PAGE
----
NEW YORK (
) -- A U.S. bankruptcy court judge has asked
to provide a list of equity holders with an eye to allowing them to form a committee in the case involving the failed Seattle thrift, according to a research note published Thursday.
The news appears to have sparked a big rally in shares of Washington Mutual, which were up nearly 40% to 16 cents on volume of 33 million around midday.
The total was higher than any full day since Sept. 25. Other highly speculative stocks which rallied over the summer, such as Fannie Mae and Freddie Mac, have also recently seen a resurgence of trading activity.
Since Washington Mutual went bankrupt last year and the
Federal Deposit Insurance Corp.
sold its assets to
, JPMorgan's attorneys have been hard at work in at least two major cases.
In the bankruptcy case, Washington Mutual and JPMorgan are battling over $4 billion in deposits and billions in other assets to which both parties have laid claim. In a separate lawsuit, JPMorgan is defending itself against accusations the bank "engaged in sham negotiations," among other tactics "to gain an unfair advantage in obtaining
Washington Mutual assets at a 'fire sale' price."
The cases came together earlier this week when Washington Mutual attorneys requested the judge allow them to take testimony from a wide range of high profile parties to learn more about the circumstances surrounding the deal.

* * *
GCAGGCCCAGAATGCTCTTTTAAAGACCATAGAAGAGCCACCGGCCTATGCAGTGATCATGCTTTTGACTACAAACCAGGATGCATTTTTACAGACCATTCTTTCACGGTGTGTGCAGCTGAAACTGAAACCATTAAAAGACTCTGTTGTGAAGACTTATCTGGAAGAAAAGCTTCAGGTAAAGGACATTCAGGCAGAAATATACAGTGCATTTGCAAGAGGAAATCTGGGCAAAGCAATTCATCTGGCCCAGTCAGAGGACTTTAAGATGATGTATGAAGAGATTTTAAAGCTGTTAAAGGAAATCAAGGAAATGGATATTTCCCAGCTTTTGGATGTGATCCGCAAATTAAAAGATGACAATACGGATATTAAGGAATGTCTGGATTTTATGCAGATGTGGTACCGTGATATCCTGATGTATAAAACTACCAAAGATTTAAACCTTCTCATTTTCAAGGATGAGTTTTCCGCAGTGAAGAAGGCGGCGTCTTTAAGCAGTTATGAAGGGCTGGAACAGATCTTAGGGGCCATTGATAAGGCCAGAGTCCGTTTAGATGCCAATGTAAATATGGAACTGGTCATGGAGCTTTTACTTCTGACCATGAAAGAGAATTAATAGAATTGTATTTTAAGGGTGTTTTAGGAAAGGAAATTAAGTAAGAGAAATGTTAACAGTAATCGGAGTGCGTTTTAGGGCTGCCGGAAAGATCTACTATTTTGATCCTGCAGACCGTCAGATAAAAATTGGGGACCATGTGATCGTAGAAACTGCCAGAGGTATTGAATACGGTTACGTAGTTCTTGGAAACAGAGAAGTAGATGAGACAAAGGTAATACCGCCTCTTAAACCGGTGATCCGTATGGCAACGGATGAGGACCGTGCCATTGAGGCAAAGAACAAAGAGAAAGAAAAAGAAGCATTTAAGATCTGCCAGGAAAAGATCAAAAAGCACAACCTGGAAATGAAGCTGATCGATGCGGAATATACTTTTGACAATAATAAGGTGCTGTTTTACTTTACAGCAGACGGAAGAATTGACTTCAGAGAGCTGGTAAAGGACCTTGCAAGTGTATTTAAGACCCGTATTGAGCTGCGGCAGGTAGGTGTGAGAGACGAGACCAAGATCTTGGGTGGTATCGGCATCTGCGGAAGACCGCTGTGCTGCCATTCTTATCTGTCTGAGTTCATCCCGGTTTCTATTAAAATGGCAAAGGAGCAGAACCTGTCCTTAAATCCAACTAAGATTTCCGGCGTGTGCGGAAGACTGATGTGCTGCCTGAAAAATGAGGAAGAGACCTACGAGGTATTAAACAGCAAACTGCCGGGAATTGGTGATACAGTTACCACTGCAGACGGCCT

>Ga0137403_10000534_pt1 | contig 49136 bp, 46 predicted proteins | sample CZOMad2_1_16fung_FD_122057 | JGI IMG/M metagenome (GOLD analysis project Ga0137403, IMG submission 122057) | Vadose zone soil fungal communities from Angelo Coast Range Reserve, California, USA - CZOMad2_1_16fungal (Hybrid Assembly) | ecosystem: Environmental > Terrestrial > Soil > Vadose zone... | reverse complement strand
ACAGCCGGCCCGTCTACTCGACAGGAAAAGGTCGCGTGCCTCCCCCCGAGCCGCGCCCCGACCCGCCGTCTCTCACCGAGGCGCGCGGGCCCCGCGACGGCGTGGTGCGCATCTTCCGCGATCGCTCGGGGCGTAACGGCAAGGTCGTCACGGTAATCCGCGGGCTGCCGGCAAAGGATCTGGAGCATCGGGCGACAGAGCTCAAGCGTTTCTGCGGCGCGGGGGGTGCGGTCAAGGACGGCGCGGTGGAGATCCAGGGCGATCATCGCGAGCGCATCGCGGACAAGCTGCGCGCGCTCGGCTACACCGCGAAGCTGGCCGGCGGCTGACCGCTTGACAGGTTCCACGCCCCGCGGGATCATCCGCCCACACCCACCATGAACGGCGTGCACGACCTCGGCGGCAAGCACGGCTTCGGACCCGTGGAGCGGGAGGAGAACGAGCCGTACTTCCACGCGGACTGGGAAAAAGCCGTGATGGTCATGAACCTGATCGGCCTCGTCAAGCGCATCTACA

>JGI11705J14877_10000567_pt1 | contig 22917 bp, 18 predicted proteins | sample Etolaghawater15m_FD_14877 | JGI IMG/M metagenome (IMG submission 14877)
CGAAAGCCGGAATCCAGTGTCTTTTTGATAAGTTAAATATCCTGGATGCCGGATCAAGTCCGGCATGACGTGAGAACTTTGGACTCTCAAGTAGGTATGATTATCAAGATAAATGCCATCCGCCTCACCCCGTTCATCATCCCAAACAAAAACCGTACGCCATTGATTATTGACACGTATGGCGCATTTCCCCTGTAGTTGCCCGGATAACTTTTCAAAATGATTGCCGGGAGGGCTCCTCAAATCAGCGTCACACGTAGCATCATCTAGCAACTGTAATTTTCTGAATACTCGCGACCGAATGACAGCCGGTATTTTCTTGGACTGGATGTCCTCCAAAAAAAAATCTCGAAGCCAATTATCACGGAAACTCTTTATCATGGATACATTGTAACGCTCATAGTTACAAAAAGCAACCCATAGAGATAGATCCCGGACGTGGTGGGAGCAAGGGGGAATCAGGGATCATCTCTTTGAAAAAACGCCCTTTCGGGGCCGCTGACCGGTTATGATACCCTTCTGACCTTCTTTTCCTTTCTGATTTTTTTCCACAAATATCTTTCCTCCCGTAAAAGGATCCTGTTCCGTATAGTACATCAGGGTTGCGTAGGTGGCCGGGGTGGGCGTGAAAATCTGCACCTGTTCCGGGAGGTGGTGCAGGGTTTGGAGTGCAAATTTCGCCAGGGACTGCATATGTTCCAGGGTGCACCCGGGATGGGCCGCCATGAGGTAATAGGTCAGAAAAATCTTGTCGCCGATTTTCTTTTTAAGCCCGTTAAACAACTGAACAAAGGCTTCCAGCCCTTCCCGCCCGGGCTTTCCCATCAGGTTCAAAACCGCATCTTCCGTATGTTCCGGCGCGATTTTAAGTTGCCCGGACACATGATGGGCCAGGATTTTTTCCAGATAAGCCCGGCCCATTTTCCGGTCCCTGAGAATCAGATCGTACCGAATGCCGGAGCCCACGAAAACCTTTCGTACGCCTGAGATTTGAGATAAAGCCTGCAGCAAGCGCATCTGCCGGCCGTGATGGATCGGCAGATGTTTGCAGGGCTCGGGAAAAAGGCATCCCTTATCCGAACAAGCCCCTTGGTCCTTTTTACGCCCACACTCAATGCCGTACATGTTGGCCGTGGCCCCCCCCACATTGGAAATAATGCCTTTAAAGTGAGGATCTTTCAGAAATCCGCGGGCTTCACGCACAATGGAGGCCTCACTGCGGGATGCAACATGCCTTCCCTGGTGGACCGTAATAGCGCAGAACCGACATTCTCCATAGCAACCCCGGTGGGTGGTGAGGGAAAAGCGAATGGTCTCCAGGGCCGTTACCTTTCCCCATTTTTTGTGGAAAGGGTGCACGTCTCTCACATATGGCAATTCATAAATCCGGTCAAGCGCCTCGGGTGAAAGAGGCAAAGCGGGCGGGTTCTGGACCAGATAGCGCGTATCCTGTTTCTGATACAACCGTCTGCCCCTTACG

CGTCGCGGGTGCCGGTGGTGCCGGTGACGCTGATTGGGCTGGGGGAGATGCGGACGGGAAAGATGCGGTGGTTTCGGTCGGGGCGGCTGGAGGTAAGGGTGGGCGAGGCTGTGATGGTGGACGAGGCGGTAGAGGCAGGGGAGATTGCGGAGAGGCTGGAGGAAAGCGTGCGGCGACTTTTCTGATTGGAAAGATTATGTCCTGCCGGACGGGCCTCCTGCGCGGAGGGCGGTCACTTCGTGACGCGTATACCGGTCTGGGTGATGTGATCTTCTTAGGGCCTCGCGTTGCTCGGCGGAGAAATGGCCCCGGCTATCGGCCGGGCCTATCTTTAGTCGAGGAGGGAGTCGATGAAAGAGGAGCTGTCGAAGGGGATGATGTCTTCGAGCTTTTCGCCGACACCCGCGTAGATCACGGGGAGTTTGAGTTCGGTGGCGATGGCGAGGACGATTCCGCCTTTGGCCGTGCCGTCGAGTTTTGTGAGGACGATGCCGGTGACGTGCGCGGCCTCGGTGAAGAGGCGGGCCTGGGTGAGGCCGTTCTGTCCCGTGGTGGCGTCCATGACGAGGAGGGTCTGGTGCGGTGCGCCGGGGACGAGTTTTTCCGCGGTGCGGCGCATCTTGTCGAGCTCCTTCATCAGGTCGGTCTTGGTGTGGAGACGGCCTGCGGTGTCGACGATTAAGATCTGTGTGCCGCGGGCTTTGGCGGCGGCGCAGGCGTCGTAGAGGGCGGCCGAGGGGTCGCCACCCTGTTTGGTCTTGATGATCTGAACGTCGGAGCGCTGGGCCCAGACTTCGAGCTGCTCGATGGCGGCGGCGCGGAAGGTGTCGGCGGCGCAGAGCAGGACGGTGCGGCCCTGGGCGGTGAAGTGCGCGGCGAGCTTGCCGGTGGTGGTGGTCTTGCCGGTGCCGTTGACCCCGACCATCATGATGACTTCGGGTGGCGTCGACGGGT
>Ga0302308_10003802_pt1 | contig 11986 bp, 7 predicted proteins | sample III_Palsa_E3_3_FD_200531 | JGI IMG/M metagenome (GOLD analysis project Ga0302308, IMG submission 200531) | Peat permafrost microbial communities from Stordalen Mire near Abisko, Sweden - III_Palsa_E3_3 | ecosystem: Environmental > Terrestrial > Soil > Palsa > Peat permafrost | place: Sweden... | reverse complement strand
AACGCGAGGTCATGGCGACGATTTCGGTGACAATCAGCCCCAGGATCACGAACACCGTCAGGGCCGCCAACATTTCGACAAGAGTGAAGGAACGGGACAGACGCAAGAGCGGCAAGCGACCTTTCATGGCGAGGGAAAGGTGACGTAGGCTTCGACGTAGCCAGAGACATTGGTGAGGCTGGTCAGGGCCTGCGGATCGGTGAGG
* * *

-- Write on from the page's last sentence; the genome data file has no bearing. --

Those parties include all the major U.S. regulators, as well as executive at
and Standard & Poor's, among others.
CRT Capital analyst Kevin Starke was puzzled that the U.S. Trustee for the Bankruptcy Court of the District of Delaware persuaded the judge to request the Washington Mutual shareholder list, as he believes the WaMu equity "is deeply out of the money," he wrote in his report, arguing the Trustee "can be pretty mercurial as to when she opposes or allows the formation of an equity committee in a bankruptcy case."
Starke notes that in the bankruptcy case of Smurfit Stone Container (SSCCQ) the Trustee has opposed shareholder efforts to create a committee, even though he sees much greater potential for a shareholder recovery in that case.
Starke offers one possible explanation for the Trustee's move, which is that "equity," in this instance, may refer $7.5 billion worth of different classes of preferred shares. Two of these issues, totaling $3.5 billion, trade under the tickers 'WAMPQ' and 'WAMKQ', and were both up more than 25% Thursday.
A call to the Trustee's office was not returned.
Written by Dan Freed in New York.